HOUSTON -- A Texas judge has lifted a temporary restraining order that had stopped oil company TransCanada from building a portion of the controversial Keystone XL pipeline through the eastern part of the state.
The decision came after Michael Bishop, 64, a retired paramedic and chemist in East Texas, filed a lawsuit arguing that TransCanada defrauded him and other landowners, promising that the Keystone XL pipeline would transport crude oil, not tar sands.
Texas County Court at Law Judge Jack Sinz lifted the temporary restraining order Thursday morning after a hearing in Nacogdoches.
The proposed Keystone XL pipeline would carry oil from Canada to the Gulf Coast. TransCanada has yet to secure federal permission to build the vast majority of the route, but already received the go-ahead to build portions of the pipeline through Texas. TransCanada has been purchasing property for the project and, in some instances, condemning land through the power of eminent domain for the project.
Sinz had signed the temporary restraining order, which took effect Tuesday, after finding sufficient cause to stop work on the pipeline for two weeks. But he changed his mind after hearing from TransCanada's attorneys, who argued Bishop understood what he was doing when he signed off on an easement agreement with the company three weeks ago.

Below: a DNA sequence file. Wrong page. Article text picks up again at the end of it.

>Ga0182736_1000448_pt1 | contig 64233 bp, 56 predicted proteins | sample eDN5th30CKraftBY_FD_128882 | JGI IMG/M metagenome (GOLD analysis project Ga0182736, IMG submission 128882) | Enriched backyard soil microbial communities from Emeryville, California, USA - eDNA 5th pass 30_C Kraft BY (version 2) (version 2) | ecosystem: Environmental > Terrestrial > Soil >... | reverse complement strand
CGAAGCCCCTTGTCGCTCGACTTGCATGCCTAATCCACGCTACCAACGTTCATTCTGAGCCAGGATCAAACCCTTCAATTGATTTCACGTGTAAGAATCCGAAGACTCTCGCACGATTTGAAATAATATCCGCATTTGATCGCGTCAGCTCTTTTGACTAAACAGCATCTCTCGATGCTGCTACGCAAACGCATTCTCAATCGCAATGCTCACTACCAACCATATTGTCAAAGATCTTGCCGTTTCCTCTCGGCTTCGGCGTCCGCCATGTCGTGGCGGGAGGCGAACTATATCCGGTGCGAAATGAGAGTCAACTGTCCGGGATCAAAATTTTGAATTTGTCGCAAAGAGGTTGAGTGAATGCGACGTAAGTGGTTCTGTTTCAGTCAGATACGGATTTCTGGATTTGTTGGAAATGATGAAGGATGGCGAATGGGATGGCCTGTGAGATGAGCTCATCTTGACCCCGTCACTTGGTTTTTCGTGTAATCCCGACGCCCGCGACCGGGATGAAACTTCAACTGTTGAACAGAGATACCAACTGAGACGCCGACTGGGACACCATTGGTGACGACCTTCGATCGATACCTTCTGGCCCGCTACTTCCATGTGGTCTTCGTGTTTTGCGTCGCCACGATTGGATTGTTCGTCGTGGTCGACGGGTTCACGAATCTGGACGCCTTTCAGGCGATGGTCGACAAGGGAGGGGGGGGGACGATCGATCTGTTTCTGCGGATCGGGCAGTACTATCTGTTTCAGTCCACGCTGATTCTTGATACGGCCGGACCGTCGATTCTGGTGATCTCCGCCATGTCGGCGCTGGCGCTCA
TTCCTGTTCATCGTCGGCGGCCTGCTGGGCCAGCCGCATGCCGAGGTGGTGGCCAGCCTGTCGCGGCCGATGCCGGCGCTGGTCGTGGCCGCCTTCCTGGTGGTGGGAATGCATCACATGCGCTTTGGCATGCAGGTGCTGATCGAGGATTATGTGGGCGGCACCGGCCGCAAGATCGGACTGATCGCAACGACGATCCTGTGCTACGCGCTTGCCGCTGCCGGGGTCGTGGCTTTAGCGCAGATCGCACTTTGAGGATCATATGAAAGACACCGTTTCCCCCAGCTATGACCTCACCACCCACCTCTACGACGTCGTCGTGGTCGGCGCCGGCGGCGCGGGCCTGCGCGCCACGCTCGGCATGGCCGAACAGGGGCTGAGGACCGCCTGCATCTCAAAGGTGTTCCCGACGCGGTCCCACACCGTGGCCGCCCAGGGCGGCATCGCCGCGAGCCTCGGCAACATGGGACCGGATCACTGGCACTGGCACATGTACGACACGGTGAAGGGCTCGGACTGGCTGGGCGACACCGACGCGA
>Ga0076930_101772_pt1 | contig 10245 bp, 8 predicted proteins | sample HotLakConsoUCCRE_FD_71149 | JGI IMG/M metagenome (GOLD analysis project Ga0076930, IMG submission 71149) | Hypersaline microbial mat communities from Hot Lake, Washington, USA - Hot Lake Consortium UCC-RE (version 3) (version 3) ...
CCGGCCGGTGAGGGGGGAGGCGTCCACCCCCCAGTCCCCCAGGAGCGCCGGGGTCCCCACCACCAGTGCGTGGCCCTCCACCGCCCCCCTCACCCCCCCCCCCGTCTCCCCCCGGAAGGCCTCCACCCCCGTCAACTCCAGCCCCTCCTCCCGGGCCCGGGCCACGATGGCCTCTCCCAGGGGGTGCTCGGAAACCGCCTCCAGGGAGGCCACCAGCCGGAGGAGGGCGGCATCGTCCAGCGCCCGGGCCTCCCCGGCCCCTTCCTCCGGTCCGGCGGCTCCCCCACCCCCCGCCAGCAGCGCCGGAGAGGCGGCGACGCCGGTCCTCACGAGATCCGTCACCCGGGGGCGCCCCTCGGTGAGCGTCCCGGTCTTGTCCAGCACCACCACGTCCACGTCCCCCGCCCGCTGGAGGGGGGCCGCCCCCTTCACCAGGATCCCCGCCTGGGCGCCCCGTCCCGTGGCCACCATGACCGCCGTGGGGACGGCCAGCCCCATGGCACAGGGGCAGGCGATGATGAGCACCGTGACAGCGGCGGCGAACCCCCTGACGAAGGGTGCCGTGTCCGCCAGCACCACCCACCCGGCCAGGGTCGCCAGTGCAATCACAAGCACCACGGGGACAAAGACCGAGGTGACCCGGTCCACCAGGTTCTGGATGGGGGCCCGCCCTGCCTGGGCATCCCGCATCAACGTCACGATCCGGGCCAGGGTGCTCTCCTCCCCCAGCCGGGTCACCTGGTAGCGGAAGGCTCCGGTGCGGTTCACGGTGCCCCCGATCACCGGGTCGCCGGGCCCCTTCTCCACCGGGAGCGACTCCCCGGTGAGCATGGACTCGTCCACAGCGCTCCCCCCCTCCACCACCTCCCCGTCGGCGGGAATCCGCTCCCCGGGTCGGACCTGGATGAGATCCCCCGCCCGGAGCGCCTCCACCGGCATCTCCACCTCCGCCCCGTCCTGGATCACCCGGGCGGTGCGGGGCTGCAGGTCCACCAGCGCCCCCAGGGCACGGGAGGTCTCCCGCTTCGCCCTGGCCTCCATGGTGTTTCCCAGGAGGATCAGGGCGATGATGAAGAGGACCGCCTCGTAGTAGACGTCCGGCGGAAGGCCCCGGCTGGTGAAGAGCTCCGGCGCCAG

TransCanada has been open, honest and transparent with Mr. Bishop at all times. We recognize that not everyone will support the construction of a pipeline or other facilities, but we work hard to reach voluntary agreements and maintain good relationships with landowners, Shawn Howard, a TransCanada spokesman, said in a statement to the Los Angeles Times.
Bishop represented himself, filing suit first against the Texas Railroad Commission, the state agency that oversees pipelines. He alleged that the commission had failed to properly investigate the pipeline to protect public health and safety. He followed up with the latest lawsuit against TransCanada.